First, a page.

The structure of the deliverable is rather straightforward. There is an introductory section giving the overall view of the project and focusing on the positioning of the two WPs in it. Emphasis is given on the way WP2 and WP3 enable the resilience framework described in WP1. Then the report for each of the two WPs is organized along the research themes pursued in them. The presentation of each theme includes: a) description of the problem along with outline of the starting point of investigations (i.e., state-of-the-art); b) research methodology adopted for addressing the problem together with work carried out so far within the project. In some cases, this includes activities that have been running prior to the project official launch and are now further pursued in the context of ResumeNet; c) the work plan for the next six months.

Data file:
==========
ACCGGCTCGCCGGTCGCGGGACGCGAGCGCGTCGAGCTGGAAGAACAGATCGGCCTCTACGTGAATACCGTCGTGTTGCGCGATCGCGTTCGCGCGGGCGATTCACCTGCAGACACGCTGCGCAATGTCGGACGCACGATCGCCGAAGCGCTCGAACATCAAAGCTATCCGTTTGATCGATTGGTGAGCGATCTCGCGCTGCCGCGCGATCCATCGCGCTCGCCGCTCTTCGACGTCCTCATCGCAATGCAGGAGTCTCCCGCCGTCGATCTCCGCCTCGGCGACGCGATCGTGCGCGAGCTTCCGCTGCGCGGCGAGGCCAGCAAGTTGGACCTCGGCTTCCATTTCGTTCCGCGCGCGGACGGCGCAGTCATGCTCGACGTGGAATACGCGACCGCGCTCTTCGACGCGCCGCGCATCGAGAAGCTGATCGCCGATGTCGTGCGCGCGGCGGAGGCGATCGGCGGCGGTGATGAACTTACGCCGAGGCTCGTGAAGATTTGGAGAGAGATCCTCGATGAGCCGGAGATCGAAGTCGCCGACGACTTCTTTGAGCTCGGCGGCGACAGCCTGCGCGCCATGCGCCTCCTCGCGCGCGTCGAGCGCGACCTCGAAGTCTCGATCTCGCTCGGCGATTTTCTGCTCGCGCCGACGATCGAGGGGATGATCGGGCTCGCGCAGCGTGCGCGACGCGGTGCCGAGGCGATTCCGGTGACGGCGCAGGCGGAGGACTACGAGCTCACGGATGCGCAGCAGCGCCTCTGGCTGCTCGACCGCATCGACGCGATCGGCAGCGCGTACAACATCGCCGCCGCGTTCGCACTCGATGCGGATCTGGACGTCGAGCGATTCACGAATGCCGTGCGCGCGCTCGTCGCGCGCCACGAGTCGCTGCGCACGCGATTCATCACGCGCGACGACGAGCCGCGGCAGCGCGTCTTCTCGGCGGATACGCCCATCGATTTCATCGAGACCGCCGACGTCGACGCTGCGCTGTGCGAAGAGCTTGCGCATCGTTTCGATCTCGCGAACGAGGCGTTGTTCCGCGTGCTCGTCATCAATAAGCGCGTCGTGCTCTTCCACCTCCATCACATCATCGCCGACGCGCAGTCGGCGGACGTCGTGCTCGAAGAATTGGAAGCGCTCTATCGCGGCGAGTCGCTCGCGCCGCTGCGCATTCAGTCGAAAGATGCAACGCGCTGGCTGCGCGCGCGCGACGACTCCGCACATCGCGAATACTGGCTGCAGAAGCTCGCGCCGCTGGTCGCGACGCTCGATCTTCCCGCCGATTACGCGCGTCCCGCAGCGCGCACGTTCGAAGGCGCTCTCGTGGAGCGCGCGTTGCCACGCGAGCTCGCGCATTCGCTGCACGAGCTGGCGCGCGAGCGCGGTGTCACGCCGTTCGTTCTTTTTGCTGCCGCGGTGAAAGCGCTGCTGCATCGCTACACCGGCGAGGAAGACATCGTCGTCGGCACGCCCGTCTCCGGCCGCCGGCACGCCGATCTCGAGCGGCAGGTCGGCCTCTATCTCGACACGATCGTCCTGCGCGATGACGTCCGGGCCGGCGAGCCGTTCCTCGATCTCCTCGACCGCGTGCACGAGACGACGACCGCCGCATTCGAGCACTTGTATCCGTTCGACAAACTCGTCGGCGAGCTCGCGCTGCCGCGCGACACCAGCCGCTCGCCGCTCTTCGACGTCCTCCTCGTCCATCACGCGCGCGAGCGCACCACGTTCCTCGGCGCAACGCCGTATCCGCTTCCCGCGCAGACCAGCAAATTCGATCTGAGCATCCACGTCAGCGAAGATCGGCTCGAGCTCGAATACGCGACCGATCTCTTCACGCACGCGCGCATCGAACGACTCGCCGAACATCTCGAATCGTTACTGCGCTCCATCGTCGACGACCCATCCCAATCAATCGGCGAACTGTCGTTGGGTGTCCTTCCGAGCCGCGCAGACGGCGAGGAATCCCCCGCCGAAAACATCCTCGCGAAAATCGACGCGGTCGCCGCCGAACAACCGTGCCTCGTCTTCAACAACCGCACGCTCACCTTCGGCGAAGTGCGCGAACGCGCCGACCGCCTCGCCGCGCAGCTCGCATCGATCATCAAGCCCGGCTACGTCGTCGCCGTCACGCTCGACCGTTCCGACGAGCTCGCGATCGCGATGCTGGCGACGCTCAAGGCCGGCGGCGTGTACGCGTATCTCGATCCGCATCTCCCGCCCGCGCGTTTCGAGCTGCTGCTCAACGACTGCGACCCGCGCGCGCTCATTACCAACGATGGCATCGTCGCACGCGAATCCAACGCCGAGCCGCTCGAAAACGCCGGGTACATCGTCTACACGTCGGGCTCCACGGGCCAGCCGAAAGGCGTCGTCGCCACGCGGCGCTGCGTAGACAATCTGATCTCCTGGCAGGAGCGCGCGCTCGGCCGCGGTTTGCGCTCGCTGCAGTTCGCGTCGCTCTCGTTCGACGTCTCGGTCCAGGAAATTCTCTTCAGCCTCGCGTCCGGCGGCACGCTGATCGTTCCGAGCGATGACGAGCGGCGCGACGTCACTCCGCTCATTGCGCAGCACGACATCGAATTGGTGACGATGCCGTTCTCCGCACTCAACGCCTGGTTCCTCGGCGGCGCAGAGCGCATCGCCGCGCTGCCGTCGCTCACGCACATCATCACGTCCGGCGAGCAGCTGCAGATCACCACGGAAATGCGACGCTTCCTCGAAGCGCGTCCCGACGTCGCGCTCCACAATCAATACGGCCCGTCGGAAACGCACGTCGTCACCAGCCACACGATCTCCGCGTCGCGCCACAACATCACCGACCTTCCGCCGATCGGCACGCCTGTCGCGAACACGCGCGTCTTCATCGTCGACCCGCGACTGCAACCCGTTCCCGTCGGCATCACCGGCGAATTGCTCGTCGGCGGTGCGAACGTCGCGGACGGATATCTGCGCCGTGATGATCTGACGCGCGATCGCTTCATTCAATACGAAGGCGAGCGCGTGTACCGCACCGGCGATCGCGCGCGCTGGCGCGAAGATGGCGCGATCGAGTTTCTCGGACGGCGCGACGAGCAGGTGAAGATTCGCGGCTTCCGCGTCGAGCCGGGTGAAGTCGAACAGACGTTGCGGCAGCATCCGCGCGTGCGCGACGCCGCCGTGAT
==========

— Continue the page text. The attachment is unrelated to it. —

There are nine research themes in WP2 and four in WP3 addressing various aspects of the generic D2R2 + DR (Defence, Detection, Remediation, Recovery plus Diagnosis, and Re finement) resilience strategy adopted in ResumeNet. Most of the themes, e.g., Survivable Network Design (2.2), Distributed Challenge Detection (2.6), Distributed Store (2.7), Virtualisation (3.4), look into fundamental mechanisms that should be deployed in the network. Whereas others, such as themes 2.9 (Coping with Node Misbehaviours in Wireless Mesh Networks) or 2.10 (Coping with Node Misbehaviours in Opportunistic Networks), tailor the more generic work in WP1 and other themes in WP2 and WP3 to the experimentation cases pursued in WP4.